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Litigation & Arbitration,

Jan. 9, 2023

2023 brings a new set of rules for making settlement demands

One of the most notable changes required by SB 1155 is the time an insurance company must be given to act on a pre-litigation, time-limited demand.

Casey R. Johnson

Aitken Aitken Cohn

3 MacArthur Place
Santa Ana , CA 92707


In California, hundreds of new laws are enacted on the first day of each new year. 2023 is no exception. However, one new law should be of interest to practitioners attempting to resolve claims for injured clients before litigation.

Passed as part of a package that will increase mandatory automobile insurance limits in 2025 as negotiated between casualty insurers and the Consumer Attorneys of California, SB 1155 (Caballero) was signed into law by Gov. Gavin Newsom on Sept. 28, and created California Code of Civil Procedure (CCP) section 999 et seq., which sets forth new requirements for making a pre-litigation, time-limited settlement demand.

For decades, California courts have looked in part as to whether a reasonable offer to settle had been made within the policy limits in assessing whether an insurance company that rejected or ignored such an offer could ultimately be held liable for damages in excess of the insurance policy limits. (Crisci v. Security Ins. Co. of New Haven, Conn. (1967) 66 Cal.2d 425; Johansen v. California State Auto. Association Inter-Ins. Bureau (1975) 15 Cal.3d 9; Graciano v. Mercury Gen. Corp. (2014) 231 Cal.App.4th 414.) In the context of demand letters sent by attorneys before filing a lawsuit, CCP section 999.1 now provides attorneys with a roadmap of conditions that should be substantially complied with to make a presumptively "reasonable" pre-litigation, time-limited settlement demand.

One of the most notable changes required by the statute is the time an insurance company must be given to act on a pre-litigation, time-limited demand. The reasonableness of the time provided was previously a question of fact to be decided on a case-by-case basis. (Coe v. State Farm Mut. Auto Ins. Co. (1977) 66 Cal.App.3d 981, 994.) Now, pursuant to CCP section 999.1, an insurance company must be given at least 30 days to respond to a demand if the demand is transmitted by email, facsimile, or certified mail, and at least 33 days if the demand is transmitted by mail. (CCP 999.1(a).)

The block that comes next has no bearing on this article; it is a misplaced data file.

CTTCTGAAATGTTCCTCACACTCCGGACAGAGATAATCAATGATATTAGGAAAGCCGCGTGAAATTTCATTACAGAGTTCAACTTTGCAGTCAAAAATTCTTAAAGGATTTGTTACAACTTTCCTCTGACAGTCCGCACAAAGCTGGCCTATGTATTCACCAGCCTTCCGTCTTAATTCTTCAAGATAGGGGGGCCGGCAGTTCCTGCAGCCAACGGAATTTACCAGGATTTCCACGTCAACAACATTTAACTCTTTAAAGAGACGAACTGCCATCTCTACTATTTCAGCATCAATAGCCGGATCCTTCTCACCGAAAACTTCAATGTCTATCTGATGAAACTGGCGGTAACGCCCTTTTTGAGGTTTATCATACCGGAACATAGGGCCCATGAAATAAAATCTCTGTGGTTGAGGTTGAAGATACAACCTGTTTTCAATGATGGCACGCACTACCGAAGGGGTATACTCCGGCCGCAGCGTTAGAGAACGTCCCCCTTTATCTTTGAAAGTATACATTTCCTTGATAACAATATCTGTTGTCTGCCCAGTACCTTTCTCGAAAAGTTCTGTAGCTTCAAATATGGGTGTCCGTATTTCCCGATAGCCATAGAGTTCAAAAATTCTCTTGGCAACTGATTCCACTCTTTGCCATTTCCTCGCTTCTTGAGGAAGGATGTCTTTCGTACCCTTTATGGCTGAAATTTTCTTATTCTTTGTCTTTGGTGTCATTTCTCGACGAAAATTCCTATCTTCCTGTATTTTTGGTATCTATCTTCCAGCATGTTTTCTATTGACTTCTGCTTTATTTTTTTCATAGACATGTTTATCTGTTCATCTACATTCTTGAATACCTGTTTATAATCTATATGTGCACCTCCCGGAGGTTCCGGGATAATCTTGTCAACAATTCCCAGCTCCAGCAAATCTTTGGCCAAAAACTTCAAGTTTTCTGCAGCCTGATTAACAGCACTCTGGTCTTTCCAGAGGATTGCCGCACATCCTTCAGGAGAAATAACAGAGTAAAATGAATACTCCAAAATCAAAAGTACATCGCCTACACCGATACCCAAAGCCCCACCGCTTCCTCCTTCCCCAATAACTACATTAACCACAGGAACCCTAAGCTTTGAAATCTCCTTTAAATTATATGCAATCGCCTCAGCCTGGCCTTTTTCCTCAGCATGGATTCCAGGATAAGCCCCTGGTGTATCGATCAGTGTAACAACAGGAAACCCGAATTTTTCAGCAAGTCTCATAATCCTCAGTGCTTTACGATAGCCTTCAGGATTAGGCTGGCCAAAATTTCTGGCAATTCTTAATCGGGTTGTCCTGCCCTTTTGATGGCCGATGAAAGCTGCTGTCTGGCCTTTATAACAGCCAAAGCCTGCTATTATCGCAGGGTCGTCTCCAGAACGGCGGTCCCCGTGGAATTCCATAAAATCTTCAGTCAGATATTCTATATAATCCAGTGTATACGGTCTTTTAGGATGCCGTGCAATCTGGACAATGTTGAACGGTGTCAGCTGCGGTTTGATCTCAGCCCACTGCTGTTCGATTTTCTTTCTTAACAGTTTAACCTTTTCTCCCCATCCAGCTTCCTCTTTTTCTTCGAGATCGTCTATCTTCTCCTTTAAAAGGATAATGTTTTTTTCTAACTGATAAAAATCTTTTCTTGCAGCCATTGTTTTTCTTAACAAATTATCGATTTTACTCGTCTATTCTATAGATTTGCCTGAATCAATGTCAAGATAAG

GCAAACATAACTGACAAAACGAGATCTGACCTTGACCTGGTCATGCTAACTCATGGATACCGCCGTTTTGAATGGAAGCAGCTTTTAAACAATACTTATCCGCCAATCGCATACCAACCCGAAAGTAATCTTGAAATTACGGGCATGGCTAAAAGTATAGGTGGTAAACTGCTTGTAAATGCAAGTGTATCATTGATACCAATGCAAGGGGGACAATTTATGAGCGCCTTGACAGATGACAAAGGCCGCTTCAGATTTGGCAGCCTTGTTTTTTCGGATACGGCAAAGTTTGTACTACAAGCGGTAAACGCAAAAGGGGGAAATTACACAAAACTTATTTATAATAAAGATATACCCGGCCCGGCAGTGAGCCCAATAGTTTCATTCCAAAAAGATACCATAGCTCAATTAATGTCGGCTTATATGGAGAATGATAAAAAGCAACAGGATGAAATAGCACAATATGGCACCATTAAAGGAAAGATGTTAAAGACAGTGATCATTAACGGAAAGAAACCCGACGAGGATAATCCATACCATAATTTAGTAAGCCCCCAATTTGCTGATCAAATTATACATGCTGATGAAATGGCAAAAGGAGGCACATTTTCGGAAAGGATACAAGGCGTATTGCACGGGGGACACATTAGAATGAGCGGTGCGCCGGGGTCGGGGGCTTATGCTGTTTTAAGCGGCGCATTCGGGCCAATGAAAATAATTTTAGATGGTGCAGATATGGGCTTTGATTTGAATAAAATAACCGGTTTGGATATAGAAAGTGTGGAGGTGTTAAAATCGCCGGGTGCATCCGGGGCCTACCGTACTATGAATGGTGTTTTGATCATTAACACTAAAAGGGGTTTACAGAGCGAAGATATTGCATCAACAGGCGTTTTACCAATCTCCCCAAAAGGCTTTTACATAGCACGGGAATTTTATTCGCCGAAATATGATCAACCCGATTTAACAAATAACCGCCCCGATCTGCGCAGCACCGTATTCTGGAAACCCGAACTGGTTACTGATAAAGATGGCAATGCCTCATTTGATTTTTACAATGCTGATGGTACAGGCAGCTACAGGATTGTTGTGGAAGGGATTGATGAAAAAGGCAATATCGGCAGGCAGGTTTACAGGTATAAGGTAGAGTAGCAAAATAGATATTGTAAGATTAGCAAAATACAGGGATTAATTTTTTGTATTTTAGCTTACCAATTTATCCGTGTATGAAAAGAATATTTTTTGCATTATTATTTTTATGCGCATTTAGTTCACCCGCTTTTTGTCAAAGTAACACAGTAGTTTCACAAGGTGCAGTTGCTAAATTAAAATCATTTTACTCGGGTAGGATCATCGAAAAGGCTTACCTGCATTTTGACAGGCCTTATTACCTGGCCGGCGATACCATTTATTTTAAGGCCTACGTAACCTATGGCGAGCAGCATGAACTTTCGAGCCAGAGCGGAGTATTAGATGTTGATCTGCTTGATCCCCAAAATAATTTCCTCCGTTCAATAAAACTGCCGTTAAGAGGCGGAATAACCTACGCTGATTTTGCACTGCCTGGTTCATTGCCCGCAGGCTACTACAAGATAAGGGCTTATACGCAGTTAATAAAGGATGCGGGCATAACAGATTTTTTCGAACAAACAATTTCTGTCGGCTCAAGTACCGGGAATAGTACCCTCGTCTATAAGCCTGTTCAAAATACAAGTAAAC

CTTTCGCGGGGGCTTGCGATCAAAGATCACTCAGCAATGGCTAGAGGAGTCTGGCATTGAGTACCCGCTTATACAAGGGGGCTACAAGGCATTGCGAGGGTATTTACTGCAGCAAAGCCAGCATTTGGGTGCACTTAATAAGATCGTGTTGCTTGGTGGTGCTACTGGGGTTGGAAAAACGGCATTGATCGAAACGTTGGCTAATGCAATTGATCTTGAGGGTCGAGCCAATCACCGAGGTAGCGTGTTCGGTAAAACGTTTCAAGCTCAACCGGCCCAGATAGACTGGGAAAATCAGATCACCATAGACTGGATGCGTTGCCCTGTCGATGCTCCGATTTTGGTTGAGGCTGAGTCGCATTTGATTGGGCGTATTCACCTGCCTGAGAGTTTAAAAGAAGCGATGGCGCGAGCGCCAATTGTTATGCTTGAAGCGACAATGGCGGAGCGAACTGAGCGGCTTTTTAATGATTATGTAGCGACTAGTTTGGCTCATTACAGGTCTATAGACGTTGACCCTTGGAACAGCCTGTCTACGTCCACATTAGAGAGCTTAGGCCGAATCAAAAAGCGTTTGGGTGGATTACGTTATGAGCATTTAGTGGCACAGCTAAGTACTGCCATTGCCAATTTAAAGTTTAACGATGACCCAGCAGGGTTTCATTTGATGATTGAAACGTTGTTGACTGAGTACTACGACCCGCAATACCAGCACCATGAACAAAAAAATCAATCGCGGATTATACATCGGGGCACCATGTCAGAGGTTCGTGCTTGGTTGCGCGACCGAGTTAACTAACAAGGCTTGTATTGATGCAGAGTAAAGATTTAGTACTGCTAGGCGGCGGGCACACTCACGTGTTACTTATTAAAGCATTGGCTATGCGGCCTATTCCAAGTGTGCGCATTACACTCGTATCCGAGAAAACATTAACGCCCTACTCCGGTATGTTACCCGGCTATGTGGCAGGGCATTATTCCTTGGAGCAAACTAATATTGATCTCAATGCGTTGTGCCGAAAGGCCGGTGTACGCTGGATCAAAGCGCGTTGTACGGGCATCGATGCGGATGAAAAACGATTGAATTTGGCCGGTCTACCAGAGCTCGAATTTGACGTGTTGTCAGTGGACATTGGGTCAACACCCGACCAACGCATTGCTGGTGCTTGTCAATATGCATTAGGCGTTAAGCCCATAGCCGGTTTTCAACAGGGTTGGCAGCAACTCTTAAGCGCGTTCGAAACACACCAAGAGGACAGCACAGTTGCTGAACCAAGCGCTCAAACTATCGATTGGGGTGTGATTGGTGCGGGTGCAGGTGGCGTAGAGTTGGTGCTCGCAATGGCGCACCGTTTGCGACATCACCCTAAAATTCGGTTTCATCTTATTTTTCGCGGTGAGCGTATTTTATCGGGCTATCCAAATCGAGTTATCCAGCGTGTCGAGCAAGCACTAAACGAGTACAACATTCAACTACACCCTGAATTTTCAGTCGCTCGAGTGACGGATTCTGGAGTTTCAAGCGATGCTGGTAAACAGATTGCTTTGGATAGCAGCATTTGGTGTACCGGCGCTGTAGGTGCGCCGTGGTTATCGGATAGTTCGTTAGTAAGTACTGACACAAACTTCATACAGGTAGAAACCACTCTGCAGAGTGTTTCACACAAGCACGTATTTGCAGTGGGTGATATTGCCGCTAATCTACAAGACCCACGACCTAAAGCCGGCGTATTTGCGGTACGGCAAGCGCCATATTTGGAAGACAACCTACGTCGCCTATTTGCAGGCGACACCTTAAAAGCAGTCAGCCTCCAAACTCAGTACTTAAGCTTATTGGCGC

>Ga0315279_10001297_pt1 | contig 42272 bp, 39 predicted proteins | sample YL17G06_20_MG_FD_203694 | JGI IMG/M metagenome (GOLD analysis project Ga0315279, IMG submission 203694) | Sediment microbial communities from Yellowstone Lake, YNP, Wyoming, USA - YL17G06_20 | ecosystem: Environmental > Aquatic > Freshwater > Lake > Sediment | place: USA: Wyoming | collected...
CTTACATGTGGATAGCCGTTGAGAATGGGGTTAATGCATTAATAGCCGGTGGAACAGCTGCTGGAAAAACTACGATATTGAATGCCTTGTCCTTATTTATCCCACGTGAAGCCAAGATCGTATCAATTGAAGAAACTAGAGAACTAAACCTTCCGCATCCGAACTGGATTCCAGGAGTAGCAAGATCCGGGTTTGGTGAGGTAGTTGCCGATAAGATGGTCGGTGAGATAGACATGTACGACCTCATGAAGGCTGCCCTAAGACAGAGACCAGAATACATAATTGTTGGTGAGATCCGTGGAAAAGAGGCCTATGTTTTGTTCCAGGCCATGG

In addition, a pre-litigation, time-limited demand letter must be labeled as a "time-limited demand" or specifically reference CCP section 999.1. (CCP 999.1(a).) The new statute further requires that the demand letter contain:

1. The date of the loss.

2. The location of the loss.

3. A description of all known injuries sustained by the claimant.

4. The claim number, if known.

5. An offer for a complete release from the claimant for the liability insurer's insureds.

6. An unequivocal offer to settle all claims within the policy limits, including the satisfaction of all liens.

7. Reasonable proof. (CCP section 999.1(b) - 999.1(g).)

The new statute also dictates where the time-limited demand letter must be sent - either to the insurance representative assigned to the claim, if known, or to the email or physical address designated by the liability insurer for receipt of time-limited demands if available on the Department of Insurance website. (CCP section 999.2(a).)